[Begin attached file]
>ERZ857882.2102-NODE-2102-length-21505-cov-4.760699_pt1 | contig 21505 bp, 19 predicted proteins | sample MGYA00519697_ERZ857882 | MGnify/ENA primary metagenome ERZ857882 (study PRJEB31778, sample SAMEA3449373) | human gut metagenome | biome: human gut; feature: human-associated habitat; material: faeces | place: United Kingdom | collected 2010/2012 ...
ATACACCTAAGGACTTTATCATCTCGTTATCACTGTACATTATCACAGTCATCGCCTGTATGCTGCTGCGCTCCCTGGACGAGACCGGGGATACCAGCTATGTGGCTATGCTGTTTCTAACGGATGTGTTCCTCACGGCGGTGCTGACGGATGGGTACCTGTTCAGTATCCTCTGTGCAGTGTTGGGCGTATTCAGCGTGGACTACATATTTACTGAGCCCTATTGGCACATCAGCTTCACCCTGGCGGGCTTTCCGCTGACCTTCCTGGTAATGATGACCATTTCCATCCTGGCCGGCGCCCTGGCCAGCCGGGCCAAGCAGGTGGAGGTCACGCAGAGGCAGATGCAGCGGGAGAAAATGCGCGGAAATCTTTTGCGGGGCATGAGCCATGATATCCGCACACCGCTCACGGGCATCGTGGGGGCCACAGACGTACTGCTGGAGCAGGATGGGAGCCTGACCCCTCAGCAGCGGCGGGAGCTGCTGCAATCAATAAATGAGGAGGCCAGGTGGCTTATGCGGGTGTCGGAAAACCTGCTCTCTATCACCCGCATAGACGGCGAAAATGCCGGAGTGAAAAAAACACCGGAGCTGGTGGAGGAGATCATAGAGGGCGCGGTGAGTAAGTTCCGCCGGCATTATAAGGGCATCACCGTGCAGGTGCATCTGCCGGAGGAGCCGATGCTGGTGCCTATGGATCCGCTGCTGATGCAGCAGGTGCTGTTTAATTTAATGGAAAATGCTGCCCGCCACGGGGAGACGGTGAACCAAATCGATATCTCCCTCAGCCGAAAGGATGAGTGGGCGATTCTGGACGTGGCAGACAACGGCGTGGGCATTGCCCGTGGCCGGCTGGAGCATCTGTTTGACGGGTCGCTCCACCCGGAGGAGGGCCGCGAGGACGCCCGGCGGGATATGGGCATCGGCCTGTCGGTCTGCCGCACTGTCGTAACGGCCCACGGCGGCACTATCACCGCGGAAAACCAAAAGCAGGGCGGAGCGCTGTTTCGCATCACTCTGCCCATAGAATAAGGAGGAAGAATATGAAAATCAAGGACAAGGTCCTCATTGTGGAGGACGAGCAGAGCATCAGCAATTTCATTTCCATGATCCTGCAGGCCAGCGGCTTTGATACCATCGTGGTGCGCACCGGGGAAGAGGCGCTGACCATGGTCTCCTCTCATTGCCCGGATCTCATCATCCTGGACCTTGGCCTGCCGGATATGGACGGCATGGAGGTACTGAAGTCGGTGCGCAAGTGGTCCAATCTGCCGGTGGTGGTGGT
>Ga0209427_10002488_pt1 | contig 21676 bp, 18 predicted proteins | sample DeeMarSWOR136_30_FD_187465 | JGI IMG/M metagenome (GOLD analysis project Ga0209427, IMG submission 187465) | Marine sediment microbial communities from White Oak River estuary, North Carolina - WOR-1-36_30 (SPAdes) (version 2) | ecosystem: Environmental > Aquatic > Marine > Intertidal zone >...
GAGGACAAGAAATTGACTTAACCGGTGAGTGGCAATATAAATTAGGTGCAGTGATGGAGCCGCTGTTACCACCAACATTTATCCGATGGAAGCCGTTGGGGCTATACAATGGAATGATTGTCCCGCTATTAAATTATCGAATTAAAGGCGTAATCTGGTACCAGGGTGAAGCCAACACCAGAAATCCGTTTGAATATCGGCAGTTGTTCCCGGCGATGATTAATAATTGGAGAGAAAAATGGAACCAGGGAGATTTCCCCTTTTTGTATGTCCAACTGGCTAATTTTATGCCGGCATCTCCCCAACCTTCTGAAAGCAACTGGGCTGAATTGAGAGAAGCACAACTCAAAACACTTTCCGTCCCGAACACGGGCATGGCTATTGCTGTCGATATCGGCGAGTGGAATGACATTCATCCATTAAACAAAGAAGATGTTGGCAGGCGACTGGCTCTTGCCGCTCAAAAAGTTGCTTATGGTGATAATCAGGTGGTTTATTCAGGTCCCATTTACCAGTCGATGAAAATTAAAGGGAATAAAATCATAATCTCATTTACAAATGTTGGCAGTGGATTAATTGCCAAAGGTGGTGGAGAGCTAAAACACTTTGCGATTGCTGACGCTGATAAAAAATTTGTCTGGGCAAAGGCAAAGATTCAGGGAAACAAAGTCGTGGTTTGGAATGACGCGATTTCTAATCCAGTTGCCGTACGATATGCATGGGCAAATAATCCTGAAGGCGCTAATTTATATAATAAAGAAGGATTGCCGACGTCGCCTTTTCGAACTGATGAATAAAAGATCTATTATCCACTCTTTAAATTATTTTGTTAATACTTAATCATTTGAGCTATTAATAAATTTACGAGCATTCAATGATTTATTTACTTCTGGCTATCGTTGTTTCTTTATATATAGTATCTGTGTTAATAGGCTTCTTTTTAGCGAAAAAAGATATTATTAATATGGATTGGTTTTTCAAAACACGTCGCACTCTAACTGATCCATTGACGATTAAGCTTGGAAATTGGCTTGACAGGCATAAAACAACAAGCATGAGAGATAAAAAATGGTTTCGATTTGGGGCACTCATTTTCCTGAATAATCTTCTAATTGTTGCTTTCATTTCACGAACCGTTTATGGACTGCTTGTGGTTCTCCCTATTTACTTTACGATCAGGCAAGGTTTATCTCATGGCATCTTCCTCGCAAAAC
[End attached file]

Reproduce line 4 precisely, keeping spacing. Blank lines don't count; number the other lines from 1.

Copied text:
GAGGACAAGAAATTGACTTAACCGGTGAGTGGCAATATAAATTAGGTGCAGTGATGGAGCCGCTGTTACCACCAACATTTATCCGATGGAAGCCGTTGGGGCTATACAATGGAATGATTGTCCCGCTATTAAATTATCGAATTAAAGGCGTAATCTGGTACCAGGGTGAAGCCAACACCAGAAATCCGTTTGAATATCGGCAGTTGTTCCCGGCGATGATTAATAATTGGAGAGAAAAATGGAACCAGGGAGATTTCCCCTTTTTGTATGTCCAACTGGCTAATTTTATGCCGGCATCTCCCCAACCTTCTGAAAGCAACTGGGCTGAATTGAGAGAAGCACAACTCAAAACACTTTCCGTCCCGAACACGGGCATGGCTATTGCTGTCGATATCGGCGAGTGGAATGACATTCATCCATTAAACAAAGAAGATGTTGGCAGGCGACTGGCTCTTGCCGCTCAAAAAGTTGCTTATGGTGATAATCAGGTGGTTTATTCAGGTCCCATTTACCAGTCGATGAAAATTAAAGGGAATAAAATCATAATCTCATTTACAAATGTTGGCAGTGGATTAATTGCCAAAGGTGGTGGAGAGCTAAAACACTTTGCGATTGCTGACGCTGATAAAAAATTTGTCTGGGCAAAGGCAAAGATTCAGGGAAACAAAGTCGTGGTTTGGAATGACGCGATTTCTAATCCAGTTGCCGTACGATATGCATGGGCAAATAATCCTGAAGGCGCTAATTTATATAATAAAGAAGGATTGCCGACGTCGCCTTTTCGAACTGATGAATAAAAGATCTATTATCCACTCTTTAAATTATTTTGTTAATACTTAATCATTTGAGCTATTAATAAATTTACGAGCATTCAATGATTTATTTACTTCTGGCTATCGTTGTTTCTTTATATATAGTATCTGTGTTAATAGGCTTCTTTTTAGCGAAAAAAGATATTATTAATATGGATTGGTTTTTCAAAACACGTCGCACTCTAACTGATCCATTGACGATTAAGCTTGGAAATTGGCTTGACAGGCATAAAACAACAAGCATGAGAGATAAAAAATGGTTTCGATTTGGGGCACTCATTTTCCTGAATAATCTTCTAATTGTTGCTTTCATTTCACGAACCGTTTATGGACTGCTTGTGGTTCTCCCTATTTACTTTACGATCAGGCAAGGTTTATCTCATGGCATCTTCCTCGCAAAAC